Faith in the future

16 April 2023 2nd Sunday Easter, Year A

Listen to reflection

In the dramatic encounter between Jesus and the disciple Thomas after Jesus’s resurrection, Jesus invites Thomas – who is stricken with doubt – to put his hand into Jesus’ side. It provides a vivid example of how God draws close to us, despite our fears and doubts, when we struggle to find a way forward.


As a child, I used to watch my father develop photographs in a dark room illuminated only by a dim red light. As the photographic paper was dipped successively in different trays of chemicals, the latent photographic image emerged. At first, only a vague outline of the image would be visible. Increasingly, the image improved in clarity. The final product was always a sharp, focused and vivid black and white image. Our journey of faith is something like this, our understanding and insight slowly developing.


Thomas the disciple has often been portrayed in a negative light for voicing his doubts. Like Thomas, we desire God, yet are filled with doubt because we are unsure how to proceed. However, these moments of doubt, in both Thomas’s and our experience, rather than being viewed as falling short of the mark, should be regarded as opportunities where we are invited to take a step forward in faith.


We need to remember that in life, as in this Gospel account, Jesus takes the initiative by coming amongst us, blessing us with his peace and breathing upon us the gift of the Holy Spirit.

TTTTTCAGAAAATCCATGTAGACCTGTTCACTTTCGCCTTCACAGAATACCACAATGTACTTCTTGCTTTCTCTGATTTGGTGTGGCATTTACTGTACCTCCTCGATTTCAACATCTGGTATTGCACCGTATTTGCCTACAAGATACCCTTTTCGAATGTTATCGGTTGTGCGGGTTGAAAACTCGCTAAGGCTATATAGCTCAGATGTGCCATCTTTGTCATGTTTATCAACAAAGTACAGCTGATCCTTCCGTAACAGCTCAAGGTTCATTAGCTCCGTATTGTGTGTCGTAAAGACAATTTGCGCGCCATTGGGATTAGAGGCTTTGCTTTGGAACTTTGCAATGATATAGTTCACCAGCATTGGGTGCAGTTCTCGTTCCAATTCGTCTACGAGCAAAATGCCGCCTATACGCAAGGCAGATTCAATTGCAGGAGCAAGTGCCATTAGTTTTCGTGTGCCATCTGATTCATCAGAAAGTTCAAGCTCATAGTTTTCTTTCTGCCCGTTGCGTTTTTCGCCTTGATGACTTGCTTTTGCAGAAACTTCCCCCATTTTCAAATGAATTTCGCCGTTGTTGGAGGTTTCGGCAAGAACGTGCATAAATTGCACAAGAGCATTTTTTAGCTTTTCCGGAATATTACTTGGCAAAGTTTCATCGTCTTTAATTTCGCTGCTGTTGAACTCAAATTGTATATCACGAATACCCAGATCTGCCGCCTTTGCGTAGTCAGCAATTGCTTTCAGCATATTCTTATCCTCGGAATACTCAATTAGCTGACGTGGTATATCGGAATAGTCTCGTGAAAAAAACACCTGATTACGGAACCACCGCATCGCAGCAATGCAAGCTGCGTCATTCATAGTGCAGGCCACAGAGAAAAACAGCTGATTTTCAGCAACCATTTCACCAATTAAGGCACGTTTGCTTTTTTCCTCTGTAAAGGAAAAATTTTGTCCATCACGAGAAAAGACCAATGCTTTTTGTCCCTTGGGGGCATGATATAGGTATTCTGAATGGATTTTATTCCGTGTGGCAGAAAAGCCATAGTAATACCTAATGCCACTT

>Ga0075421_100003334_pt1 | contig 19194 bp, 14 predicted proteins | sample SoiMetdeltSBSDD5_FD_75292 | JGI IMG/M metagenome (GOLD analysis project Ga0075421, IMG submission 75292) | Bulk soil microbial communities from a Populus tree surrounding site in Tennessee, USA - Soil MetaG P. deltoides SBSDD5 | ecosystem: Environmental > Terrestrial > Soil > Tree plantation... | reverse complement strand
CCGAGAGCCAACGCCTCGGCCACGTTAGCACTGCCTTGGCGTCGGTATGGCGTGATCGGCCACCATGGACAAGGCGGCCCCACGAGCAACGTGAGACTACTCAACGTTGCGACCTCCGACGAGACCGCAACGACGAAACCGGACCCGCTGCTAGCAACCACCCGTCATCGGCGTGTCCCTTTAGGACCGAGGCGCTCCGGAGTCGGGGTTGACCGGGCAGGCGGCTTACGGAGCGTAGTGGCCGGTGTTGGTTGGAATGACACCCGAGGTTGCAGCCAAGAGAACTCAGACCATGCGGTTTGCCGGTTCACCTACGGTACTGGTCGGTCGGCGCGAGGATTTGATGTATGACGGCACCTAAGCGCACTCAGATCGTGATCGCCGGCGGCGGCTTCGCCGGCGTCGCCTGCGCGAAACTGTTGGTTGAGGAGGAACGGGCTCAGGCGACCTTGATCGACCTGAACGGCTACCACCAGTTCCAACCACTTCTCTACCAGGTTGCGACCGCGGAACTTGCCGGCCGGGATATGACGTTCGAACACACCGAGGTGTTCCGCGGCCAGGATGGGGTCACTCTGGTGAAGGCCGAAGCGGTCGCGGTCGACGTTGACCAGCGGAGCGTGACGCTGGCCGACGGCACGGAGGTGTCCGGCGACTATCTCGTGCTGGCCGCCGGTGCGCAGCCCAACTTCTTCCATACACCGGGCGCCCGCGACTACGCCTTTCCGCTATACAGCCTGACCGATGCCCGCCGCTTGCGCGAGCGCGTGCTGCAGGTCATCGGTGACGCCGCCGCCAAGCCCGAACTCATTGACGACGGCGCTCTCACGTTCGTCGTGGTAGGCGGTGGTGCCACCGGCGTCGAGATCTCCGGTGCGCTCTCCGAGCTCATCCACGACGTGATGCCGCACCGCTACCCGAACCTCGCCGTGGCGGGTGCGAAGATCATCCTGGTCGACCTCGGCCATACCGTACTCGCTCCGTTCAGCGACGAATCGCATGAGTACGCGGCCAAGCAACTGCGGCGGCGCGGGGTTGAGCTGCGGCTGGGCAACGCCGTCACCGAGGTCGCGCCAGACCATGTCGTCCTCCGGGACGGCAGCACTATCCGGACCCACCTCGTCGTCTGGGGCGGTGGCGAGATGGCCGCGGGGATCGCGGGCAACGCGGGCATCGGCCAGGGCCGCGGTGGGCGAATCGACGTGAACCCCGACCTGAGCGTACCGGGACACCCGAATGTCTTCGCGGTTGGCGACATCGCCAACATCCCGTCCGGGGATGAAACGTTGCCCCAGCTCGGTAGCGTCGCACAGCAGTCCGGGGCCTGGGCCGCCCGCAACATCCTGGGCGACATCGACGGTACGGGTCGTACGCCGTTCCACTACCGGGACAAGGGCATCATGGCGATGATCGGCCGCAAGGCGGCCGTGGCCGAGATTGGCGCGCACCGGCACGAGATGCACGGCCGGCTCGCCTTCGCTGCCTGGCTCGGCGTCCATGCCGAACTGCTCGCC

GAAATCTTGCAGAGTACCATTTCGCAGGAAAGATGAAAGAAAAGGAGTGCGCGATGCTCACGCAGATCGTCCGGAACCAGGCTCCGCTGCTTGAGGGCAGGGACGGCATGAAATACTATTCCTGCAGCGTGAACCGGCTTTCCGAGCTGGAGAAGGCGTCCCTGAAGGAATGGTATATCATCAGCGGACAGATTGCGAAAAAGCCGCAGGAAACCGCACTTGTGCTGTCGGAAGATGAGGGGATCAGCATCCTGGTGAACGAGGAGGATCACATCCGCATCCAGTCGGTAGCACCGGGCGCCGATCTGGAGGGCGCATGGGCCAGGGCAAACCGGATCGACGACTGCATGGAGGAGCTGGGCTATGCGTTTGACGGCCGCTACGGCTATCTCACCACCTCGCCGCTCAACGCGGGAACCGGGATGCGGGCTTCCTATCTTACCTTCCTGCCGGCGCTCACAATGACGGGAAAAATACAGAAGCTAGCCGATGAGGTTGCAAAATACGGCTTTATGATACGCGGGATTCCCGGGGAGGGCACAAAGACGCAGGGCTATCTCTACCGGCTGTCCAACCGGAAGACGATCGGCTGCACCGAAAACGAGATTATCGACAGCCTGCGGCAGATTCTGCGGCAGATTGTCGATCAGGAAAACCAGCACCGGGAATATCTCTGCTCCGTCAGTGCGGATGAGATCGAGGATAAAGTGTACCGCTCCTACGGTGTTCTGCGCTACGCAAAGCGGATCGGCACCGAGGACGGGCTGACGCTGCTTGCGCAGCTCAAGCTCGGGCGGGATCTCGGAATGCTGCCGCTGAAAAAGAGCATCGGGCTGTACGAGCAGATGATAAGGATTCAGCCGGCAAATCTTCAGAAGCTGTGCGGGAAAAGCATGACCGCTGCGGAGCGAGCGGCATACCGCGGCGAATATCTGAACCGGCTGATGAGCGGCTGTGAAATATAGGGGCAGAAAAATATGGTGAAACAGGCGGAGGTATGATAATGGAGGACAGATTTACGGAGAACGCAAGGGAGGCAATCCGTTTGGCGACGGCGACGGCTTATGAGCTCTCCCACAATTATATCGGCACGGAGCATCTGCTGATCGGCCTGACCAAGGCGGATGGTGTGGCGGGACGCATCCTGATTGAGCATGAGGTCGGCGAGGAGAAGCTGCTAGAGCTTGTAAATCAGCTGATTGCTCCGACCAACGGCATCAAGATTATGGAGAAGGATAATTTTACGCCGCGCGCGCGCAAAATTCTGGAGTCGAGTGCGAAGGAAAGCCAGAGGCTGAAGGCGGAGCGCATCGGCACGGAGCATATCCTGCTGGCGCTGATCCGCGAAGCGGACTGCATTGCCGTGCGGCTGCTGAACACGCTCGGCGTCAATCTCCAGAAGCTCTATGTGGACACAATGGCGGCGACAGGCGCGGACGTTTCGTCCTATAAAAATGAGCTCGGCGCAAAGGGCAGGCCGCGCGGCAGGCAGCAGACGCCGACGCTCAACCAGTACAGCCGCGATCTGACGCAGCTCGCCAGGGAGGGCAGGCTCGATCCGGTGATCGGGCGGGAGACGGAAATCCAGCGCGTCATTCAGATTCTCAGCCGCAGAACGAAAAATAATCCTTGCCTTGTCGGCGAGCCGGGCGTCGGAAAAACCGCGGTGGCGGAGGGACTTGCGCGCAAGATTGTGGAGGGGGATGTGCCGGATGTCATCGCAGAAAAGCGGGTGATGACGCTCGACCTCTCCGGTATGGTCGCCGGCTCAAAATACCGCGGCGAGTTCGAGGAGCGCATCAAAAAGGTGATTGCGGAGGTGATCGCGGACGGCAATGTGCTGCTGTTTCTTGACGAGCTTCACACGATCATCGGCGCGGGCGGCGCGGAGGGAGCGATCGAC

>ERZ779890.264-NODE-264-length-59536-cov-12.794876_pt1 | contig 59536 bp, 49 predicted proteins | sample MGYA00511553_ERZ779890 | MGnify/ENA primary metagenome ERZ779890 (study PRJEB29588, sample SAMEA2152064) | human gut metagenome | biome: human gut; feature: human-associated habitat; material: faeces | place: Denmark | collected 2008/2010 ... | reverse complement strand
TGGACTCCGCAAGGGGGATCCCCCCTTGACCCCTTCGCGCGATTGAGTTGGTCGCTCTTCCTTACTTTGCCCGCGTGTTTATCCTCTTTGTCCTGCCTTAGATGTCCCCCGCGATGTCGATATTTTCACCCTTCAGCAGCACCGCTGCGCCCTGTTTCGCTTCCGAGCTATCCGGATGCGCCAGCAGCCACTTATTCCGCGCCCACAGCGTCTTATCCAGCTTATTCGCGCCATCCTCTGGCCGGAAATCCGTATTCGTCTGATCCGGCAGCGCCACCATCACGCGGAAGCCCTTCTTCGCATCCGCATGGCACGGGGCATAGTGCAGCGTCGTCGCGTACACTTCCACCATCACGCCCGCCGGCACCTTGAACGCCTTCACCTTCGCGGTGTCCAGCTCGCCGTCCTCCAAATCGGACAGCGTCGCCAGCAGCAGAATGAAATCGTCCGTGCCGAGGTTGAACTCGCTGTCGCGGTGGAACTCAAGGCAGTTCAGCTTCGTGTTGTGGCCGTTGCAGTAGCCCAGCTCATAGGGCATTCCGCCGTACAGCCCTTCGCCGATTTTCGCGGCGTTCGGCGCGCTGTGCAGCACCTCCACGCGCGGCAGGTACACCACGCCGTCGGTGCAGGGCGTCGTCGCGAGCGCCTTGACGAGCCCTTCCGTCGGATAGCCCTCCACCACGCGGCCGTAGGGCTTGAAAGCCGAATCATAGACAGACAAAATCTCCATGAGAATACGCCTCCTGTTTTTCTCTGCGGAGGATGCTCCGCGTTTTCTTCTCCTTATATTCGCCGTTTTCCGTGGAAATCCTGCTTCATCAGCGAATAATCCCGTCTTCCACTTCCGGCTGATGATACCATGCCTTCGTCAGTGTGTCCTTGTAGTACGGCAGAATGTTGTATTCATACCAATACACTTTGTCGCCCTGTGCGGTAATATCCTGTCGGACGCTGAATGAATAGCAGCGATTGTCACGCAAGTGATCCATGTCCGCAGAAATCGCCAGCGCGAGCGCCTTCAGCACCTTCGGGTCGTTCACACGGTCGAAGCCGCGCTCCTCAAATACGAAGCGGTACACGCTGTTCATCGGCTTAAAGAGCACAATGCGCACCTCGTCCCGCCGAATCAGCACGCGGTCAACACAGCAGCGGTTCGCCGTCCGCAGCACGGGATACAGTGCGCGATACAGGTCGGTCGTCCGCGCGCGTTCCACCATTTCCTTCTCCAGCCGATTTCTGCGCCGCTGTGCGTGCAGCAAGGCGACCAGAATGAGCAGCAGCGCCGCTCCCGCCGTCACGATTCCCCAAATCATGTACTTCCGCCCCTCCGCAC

It is also worth noting that the opposite of doubt is not the elimination of all uncertainty but an invitation to faith. Faith holds a candle to the path forward: yet the path is not necessarily one that is easy or carefree. The path forward, even when taken in faith, can still be filled with pain and uncertainty.


Nevertheless, Jesus accompanies us in this journey of faith. He lovingly invites Thomas to see his hands, to put his hand in his side. He says to Thomas and to all of us, “Feel my wounds.” This is no rebuke but an intimate, loving, bodily embrace of our flesh-and-blood humanity.


Jesus takes his place in our lives not just in the joyful certainties of our life but amidst those doubt-filled gaps. He faced those moments himself: in Gethsemane on the eve of his death and in those final moments on the cross. In his loving embrace of our humanity, he transforms those dark nights of the soul. “Reach out your hand and put it into my side,” he says encouragingly.


As children of the Resurrection, our awe-filled response, “My Lord and my God”, allows the flooding in of his remarkable grace and peace and redemption. It embeds his presence in our midst. Let us remember, as Thomas Merton observed, ”There is no such thing as a prayer in which ‘nothing is done’ or ‘nothing happens,’ although there may well be a prayer in which nothing is perceived or felt or thought.”


Sophie Clements

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